My friend Rebecca told me about these biscuits, and when I asked her how they held up as leftovers she told me she didn't know - she'd never had any. I took that as a great sign. These little biscuits are amazing - borderline addicting, though I think my family would tell you there's nothing borderline about it. 

To make these biscuits Rebecca's way, add chives right into the batter and triple the cheese. I was only daring enough to double the cheese - the original recipe calls for 1 cup of shredded cheddar and I added 2. And while I totally spaced on the chives, I did have some parsley in the fridge. So I chopped it up and sprinkled it on top of the hot, butter-brushed biscuits. That's when the color combo hit me and I realized I'd found the perfect treat for a Packer party.

- - - - - - - 


1 and 3/4 cups flour
1/2 tsp salt or garlic salt (I used garlic)
1/2 tsp baking powder
5 TBS butter, frozen or nearly frozen
1 cup milk 
1 to 2 cups shredded cheddar cheese

1/4 cup butter, melted
1 clove minced garlic
finely chopped parsley or chives

1. Preheat oven to 450 degrees. In a large bowl, sift together flour, salt, and baking powder. Grate in frozen butter and toss together until mixture resembles coarse crumbs. Make a well in the center of the flour mixture. Add milk and shredded cheese and stir until just combined (don't over-mix!). Drop spoonfuls of batter onto an ungreased baking sheet.

2. Bake for 10 to 15 minutes or until lightly golden. While biscuits bake, melt butter and mix in minced garlic. Brush garlic butter over the hot baked biscuits, then sprinkle each with chopped parsley or chives immediately after brushing with butter (this ensures that the herbs will stick to the top of the biscuits).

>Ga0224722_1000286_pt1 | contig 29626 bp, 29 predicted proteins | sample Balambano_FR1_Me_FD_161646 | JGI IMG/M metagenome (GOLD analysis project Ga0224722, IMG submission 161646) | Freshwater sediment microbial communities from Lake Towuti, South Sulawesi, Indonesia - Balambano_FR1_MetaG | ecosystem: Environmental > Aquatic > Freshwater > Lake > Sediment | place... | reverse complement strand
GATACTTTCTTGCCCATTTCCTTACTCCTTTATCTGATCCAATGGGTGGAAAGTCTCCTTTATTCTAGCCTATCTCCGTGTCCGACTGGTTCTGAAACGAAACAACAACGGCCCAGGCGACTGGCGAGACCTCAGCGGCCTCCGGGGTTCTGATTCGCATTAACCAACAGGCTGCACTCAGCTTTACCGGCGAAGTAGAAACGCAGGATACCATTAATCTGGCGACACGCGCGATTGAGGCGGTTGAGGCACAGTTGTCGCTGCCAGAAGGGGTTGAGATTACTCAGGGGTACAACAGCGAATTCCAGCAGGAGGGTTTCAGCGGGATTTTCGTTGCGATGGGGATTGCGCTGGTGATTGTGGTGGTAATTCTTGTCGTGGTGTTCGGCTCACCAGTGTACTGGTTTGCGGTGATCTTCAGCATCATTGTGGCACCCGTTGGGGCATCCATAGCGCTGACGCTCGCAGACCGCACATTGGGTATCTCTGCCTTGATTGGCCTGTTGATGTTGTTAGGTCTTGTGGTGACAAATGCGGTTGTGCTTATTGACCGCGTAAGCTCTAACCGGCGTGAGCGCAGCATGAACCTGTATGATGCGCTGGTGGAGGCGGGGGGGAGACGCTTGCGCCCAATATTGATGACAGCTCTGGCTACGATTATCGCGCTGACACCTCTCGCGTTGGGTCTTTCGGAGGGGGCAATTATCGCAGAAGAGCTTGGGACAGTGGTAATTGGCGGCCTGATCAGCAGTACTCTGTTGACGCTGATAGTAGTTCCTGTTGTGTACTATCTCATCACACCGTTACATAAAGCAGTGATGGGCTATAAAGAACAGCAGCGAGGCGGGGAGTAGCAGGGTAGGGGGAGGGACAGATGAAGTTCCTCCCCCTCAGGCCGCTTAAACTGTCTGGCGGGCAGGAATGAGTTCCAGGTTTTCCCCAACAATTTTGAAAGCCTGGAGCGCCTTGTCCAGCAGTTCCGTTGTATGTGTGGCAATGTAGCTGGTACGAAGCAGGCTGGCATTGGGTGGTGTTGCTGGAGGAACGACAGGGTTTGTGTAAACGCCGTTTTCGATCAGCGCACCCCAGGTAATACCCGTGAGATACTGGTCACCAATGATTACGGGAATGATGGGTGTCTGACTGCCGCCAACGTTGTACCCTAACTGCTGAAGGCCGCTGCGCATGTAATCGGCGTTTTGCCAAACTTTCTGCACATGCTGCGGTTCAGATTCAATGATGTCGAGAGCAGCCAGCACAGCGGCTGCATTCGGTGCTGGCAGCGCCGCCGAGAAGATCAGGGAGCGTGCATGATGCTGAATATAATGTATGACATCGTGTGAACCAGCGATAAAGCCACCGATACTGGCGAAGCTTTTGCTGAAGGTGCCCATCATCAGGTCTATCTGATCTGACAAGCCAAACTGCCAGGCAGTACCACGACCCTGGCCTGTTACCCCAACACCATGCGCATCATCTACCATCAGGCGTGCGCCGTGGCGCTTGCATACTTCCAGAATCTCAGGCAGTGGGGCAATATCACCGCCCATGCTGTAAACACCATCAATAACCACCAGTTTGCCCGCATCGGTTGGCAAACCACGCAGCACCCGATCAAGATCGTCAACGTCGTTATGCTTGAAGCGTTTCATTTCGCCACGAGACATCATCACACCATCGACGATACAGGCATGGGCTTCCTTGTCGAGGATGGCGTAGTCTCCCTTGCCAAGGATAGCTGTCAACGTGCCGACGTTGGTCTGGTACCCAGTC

- - - - - - - 

A few notes on these biscuits: If you're taking these to a party, double the recipe. If it's going to be a really huge party, you might even want to triple it. The amount shown in the photo above is a doubled recipe; each biscuit is about the size of a golf ball.

To mix the butter into the flour, try pulsing cubed, frozen butter with the flour mixture in a food processor. I might try this next time. For my first attempt, I did use frozen butter and grated it into the flour mixture - but I had to stick the butter back in the freezer for a few minutes mid-grating (it got too melty). 

Finally, the baking time will vary depending on your oven and how big you make the biscuits. As I said before, I made rather bite-sized biscuits so I'd have enough to take to a party.

Tuesday, January 6, 2015

Breakfast at Wildberry Pancakes & Cafe

Downtown Chicago's A.M. face-stuffing destination

When we went to Chicago for my mom's birthday, we made a day of it. That meant catching breakfast, a snack, and dinner in the Windy City — or in this case, the rainy city. While I'm sure there are plenty of places to grab a good brunch in Chicago, we opted for a spot that had great Google/Yelp reviews and was relatively close to the touristy main drags: Wildberry Pancakes & Cafe. We read a few horror stories about three-hour waits, but given the lovely weather we decided to take our chances. Despite the rain, there was a line out the door, and when they told us "30 to 35 minutes" my brother, especially, didn't buy it for a second. But within 20 minutes or so, our party of five was seated and sipping French roast coffee.

Now for the food. I'm the type of person who likes to mull over a menu before I even get to a restaurant. I like to weigh my options, not only because I'm indecisive, but because I love food so much that I will do everything in my power to make the best food choices possible - especially in a place with a reputation like Wildberry. But I hadn't perused the menu beforehand this time - and I was totally overwhelmed. Do I go for the signature pancakes? A "sizzlin' skillet"? An "eggs-quisite omelette"? Waffles? Crepes? Benedicts? "French toast creations"? I was practically delirious with wanting to eat everything but knowing I'd have to pick just one dish. When our waiter came, I panicked and ordered plain buttermilk pancakes.